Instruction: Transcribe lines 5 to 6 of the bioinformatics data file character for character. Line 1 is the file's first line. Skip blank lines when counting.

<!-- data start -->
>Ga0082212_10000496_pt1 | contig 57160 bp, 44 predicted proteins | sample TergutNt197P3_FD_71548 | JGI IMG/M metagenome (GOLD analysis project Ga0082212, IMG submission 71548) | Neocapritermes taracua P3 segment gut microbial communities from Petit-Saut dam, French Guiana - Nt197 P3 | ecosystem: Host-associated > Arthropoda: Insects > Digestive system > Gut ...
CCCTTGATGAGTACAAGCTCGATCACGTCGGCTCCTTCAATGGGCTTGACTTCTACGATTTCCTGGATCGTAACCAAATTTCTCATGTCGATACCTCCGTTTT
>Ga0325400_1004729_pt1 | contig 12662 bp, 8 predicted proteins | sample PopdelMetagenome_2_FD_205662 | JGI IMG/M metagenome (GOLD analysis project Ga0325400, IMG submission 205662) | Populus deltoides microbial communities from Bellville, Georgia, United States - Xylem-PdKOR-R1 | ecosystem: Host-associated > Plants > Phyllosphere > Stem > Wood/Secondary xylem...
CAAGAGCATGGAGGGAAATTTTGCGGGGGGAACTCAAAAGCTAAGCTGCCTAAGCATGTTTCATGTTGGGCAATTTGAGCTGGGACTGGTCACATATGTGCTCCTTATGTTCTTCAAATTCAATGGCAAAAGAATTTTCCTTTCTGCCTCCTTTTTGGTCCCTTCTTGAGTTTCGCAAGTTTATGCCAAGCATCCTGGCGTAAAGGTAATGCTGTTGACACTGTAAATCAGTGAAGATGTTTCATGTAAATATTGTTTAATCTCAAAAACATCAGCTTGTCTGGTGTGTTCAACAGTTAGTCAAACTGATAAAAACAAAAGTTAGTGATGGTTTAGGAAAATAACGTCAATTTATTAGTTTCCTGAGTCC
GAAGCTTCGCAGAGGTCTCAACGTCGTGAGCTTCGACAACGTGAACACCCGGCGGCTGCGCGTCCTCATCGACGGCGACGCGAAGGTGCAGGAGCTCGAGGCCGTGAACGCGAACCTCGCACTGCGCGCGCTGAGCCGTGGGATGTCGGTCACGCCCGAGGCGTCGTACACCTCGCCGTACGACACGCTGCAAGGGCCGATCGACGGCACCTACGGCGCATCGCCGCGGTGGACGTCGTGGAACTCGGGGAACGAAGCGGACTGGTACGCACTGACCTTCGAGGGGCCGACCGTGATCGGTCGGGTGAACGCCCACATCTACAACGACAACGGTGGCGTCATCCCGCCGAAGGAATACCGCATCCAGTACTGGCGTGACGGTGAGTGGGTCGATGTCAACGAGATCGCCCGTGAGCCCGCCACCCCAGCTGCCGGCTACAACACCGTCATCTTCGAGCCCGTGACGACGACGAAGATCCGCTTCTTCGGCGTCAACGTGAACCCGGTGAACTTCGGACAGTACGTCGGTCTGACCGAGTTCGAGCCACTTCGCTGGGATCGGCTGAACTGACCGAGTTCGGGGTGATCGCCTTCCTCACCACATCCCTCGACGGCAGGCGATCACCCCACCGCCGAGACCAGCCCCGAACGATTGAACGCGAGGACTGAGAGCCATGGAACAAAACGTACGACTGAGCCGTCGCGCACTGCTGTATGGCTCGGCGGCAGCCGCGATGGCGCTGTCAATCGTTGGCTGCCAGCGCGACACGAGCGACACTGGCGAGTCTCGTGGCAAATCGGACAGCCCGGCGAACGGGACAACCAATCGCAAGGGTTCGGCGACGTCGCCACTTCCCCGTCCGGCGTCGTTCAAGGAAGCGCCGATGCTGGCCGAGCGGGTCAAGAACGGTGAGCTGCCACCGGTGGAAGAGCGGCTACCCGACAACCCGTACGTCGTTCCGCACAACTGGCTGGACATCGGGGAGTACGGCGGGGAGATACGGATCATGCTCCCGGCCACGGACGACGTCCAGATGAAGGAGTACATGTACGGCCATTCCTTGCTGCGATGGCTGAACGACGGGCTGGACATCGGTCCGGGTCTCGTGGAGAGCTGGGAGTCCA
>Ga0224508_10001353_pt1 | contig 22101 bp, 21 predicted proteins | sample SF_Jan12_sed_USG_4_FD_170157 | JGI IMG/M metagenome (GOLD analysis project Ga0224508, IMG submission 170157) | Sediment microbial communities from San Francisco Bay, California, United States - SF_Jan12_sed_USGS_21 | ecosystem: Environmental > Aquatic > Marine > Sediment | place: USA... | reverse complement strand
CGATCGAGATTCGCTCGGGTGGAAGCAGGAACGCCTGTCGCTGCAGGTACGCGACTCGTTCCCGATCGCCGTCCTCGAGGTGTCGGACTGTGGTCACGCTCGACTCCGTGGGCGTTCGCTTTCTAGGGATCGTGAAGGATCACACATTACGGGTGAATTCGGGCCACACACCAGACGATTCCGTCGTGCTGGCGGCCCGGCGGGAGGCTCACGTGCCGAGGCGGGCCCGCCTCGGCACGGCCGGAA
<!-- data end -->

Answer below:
GAAGCTTCGCAGAGGTCTCAACGTCGTGAGCTTCGACAACGTGAACACCCGGCGGCTGCGCGTCCTCATCGACGGCGACGCGAAGGTGCAGGAGCTCGAGGCCGTGAACGCGAACCTCGCACTGCGCGCGCTGAGCCGTGGGATGTCGGTCACGCCCGAGGCGTCGTACACCTCGCCGTACGACACGCTGCAAGGGCCGATCGACGGCACCTACGGCGCATCGCCGCGGTGGACGTCGTGGAACTCGGGGAACGAAGCGGACTGGTACGCACTGACCTTCGAGGGGCCGACCGTGATCGGTCGGGTGAACGCCCACATCTACAACGACAACGGTGGCGTCATCCCGCCGAAGGAATACCGCATCCAGTACTGGCGTGACGGTGAGTGGGTCGATGTCAACGAGATCGCCCGTGAGCCCGCCACCCCAGCTGCCGGCTACAACACCGTCATCTTCGAGCCCGTGACGACGACGAAGATCCGCTTCTTCGGCGTCAACGTGAACCCGGTGAACTTCGGACAGTACGTCGGTCTGACCGAGTTCGAGCCACTTCGCTGGGATCGGCTGAACTGACCGAGTTCGGGGTGATCGCCTTCCTCACCACATCCCTCGACGGCAGGCGATCACCCCACCGCCGAGACCAGCCCCGAACGATTGAACGCGAGGACTGAGAGCCATGGAACAAAACGTACGACTGAGCCGTCGCGCACTGCTGTATGGCTCGGCGGCAGCCGCGATGGCGCTGTCAATCGTTGGCTGCCAGCGCGACACGAGCGACACTGGCGAGTCTCGTGGCAAATCGGACAGCCCGGCGAACGGGACAACCAATCGCAAGGGTTCGGCGACGTCGCCACTTCCCCGTCCGGCGTCGTTCAAGGAAGCGCCGATGCTGGCCGAGCGGGTCAAGAACGGTGAGCTGCCACCGGTGGAAGAGCGGCTACCCGACAACCCGTACGTCGTTCCGCACAACTGGCTGGACATCGGGGAGTACGGCGGGGAGATACGGATCATGCTCCCGGCCACGGACGACGTCCAGATGAAGGAGTACATGTACGGCCATTCCTTGCTGCGATGGCTGAACGACGGGCTGGACATCGGTCCGGGTCTCGTGGAGAGCTGGGAGTCCA
>Ga0224508_10001353_pt1 | contig 22101 bp, 21 predicted proteins | sample SF_Jan12_sed_USG_4_FD_170157 | JGI IMG/M metagenome (GOLD analysis project Ga0224508, IMG submission 170157) | Sediment microbial communities from San Francisco Bay, California, United States - SF_Jan12_sed_USGS_21 | ecosystem: Environmental > Aquatic > Marine > Sediment | place: USA... | reverse complement strand